Kate Fischer, Ph.D is originally from Connecticut but has lived in Colorado since 2006. She is a professor in the Honors Program at the University of Colorado-Boulder, where she teaches classes in anthropology and women & gender studies and directs a program in leadership and diversity. She is also one of the first matriculates of the new Q Processing 3 program.
The Q Processing 3 course fosters industry leaders who will help define processing and lift those around them. Our QP3 students learn the state of the art of coffee processing, and be expected to contribute to it. This program is by invitation only, takes about a year to complete and involves three stages. The first is the remote semester, where students learn the necessary background and read the most recent scientific literature on relevant topics. Next, students attend an in-person field intensive, where students learn experimental methods, innovative processing techniques, discuss selected processing topics in depth, and design their project for the harvest season. Finally, students complete a Capstone project, in which the students aim to impact the cup flavor in a deliberate way, experimenting with processing protocols.
CQI: This is quite an achievement, what inspired you to commit to this rigorous program?
Kate Fischer: I took QP2 to better inform the work I was doing with Catracha Coffee producers. I had joined the Catracha team to help with qualitative data and ended up fascinated by the possibilities and contradictions in processing. I took QP2 and then accepted the invitation for QP3 because I was tired of processing being just about stories. I know coming from an anthropologist this is ironic - my work is all about stories. The difference is that those are stories with evidence behind them, with context, with caveats, and much of what I was hearing from people in coffee was not. (this isn't just true for processing either.) It was, hey, this cool thing worked in Rwanda, so I want you to do it in Guatemala. There was little sense of what kind of knowledge or equipment that required, whether it was a request or a demand (hard to see it as a fully rejectable request with the power dynamics involved between small scale producers and buyers), or whether the thing that 'worked in Rwanda' really worked for the reasons described.
This is my long way around of saying that I got a Ph.D because I couldn't stop asking questions and from being frustrated with the state of answers I was given, and I signed up for QP3 for the same reason. I also hope to push specialty coffee to pay more attention to social science and not just the (apparently) sexy chemistry and microbiology side of things.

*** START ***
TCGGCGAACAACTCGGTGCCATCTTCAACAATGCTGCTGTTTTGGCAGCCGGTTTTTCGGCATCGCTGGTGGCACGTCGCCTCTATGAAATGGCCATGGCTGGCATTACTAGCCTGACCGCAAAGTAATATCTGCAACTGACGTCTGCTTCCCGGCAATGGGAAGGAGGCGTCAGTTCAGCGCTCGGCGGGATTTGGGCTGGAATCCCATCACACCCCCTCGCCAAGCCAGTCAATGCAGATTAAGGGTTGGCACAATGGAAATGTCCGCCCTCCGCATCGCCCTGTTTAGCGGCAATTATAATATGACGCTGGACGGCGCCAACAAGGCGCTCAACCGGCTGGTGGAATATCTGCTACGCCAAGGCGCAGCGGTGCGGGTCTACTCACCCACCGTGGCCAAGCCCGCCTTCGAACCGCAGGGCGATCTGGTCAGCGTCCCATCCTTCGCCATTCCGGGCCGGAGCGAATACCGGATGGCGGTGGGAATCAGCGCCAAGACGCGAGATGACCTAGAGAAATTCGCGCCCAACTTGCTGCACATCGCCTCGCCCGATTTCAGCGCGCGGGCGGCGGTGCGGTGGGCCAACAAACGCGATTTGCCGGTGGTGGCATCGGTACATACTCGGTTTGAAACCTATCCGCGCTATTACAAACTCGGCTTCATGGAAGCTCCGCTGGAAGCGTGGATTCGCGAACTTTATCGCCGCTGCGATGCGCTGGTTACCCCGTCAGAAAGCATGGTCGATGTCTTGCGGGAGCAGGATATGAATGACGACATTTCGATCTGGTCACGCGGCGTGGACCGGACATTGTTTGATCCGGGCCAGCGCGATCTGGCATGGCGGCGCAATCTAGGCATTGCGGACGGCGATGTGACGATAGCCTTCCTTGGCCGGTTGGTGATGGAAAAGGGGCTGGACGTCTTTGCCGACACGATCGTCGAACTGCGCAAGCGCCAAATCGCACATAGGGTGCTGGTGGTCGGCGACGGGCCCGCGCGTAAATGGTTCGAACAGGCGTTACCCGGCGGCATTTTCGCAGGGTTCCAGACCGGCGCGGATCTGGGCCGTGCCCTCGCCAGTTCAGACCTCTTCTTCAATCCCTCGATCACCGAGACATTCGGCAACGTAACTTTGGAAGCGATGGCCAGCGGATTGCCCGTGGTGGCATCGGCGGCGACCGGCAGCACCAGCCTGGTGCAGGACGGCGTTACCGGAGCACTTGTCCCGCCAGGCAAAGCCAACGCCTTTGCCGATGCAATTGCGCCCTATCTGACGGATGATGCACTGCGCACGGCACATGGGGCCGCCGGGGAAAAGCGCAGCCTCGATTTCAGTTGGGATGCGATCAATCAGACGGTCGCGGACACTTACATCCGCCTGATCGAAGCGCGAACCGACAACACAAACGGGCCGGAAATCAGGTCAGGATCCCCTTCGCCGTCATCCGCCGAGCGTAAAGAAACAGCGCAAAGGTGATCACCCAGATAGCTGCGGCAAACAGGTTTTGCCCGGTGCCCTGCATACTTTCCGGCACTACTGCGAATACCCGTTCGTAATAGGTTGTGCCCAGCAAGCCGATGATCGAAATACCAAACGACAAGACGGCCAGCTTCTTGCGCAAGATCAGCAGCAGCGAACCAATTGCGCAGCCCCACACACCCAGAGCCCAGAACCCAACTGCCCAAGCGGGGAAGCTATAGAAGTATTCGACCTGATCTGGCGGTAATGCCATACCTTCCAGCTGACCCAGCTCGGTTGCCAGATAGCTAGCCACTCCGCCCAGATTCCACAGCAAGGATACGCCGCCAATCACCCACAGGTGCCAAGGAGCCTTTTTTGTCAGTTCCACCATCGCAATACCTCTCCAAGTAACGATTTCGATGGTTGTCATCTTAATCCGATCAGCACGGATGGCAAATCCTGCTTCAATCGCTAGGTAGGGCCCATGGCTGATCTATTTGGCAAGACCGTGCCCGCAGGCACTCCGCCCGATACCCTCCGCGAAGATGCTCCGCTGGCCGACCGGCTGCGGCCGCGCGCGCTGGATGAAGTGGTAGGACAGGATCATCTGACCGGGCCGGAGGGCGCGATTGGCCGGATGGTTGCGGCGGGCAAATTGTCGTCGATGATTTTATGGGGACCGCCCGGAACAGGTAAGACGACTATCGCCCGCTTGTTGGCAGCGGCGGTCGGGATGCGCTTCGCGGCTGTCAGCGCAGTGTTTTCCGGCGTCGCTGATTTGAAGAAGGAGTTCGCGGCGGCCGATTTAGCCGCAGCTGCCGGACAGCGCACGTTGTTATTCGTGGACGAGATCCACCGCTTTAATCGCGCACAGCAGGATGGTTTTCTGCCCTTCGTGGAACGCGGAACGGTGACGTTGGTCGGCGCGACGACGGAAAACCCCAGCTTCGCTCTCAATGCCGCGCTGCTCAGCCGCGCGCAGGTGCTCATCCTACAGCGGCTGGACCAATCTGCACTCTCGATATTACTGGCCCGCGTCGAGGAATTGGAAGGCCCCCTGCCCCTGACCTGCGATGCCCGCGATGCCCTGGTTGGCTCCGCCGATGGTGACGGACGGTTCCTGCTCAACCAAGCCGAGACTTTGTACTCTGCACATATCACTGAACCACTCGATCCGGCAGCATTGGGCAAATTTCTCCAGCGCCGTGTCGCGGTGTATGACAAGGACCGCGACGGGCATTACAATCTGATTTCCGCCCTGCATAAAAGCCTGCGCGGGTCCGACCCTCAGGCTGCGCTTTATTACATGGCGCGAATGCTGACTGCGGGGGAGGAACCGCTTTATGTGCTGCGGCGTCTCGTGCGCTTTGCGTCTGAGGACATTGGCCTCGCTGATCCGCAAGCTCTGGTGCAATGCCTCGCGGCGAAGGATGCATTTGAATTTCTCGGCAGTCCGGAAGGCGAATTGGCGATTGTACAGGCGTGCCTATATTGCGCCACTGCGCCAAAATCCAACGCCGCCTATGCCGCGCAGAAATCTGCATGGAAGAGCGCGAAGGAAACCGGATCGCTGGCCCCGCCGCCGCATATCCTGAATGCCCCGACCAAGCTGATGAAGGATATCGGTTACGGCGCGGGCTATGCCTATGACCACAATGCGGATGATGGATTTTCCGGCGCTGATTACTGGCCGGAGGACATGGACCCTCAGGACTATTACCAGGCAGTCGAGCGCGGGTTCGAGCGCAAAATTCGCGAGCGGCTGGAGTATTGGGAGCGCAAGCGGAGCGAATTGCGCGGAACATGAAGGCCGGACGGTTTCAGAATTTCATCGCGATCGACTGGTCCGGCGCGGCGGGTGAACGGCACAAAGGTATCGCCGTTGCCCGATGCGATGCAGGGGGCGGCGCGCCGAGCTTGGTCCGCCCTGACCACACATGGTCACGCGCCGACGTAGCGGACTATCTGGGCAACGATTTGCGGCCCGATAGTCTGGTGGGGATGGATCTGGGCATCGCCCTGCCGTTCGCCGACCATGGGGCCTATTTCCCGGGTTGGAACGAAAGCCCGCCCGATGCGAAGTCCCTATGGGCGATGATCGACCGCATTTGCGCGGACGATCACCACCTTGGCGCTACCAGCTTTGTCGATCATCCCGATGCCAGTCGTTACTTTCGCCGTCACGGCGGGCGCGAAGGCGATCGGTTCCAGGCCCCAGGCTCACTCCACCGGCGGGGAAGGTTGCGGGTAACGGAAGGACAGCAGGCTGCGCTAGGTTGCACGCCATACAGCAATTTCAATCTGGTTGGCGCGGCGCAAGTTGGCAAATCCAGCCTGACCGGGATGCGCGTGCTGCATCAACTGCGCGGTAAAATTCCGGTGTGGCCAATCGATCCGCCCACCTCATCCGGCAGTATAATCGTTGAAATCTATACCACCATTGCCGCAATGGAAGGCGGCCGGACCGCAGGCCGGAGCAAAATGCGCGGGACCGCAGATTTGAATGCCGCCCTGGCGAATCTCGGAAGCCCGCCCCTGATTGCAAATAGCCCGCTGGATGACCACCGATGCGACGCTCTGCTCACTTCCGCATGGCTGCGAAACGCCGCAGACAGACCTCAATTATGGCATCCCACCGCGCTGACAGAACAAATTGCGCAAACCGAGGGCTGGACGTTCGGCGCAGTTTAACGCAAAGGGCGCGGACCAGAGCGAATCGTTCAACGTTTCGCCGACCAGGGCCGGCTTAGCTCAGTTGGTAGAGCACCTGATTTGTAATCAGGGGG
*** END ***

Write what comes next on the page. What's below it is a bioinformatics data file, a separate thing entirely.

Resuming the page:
CQI: The capstone project is one of the things that adds rigor to the Q Processing 3 curriculum. Tell us about yours.
Kate Fischer: I returned to Honduras and did experiments with washing. Producers in this part of Honduras are very small scale and almost all have their own micro-mills, or share them with family. They also do a washed coffee with a dry fermentation - coffee is depulped dry and sits in a tank for a day or two without any water, then is washed (usually three times) to remove any remaining mucilage before being dried. The immediate goal was to see what would happen if there was no washing or if the coffee was only washed once. Could producers either save water or achieve a different taste profile?
The secondary goal is to answer a question I think we're just beginning to really pose: when does fermentation end? Because if fermentation is done when the fermaestro says it is, or when the coffee sounds like rocks in a river, then washing is just to make the coffee easier to handle. If it's not actually "done" at that point, then the unwashed coffees should be closer to naturals because they're actually still fermenting.
While I hesitate to take the conclusion too far, we didn't find much difference between the three levels of washed in the cup. The unwashed and washed 1x were definitely more of a pain to handle and took longer to dry. There did seem to be some difference between the two days we picked, and the only clear difference is that we picked at two different parts of the farm, and the older part scored lower than the newer section.
I should also note that I wanted to make sure any experiments I did could be replicated by others in Honduras, and that they would be practicable. Besides not being a microbiologist, I didn't want to do anything involving fancy equipment or setups that are not found in the area. This is a place that is severely underresourced in terms of electricity at mills, money for machinery, etc. and I was clear throughout the process that I wanted to do work with small farmers who usually can't get to the one moisture meter in town with any kind of reliability, who aren't mechanically demucilizing, etc.
CQI: What is on your coffee horizon?
Kate Fischer: I hope to be involved in the newer iterations of Q Processing courses. As a co-creator of the SCA Sustainability Program I also want to work to adapt and revise some of that curriculum and to continue reaching more and more people. I also plan to continue being annoying in pushing for more social science research and for research into the taken-for-granted questions in specialty coffee.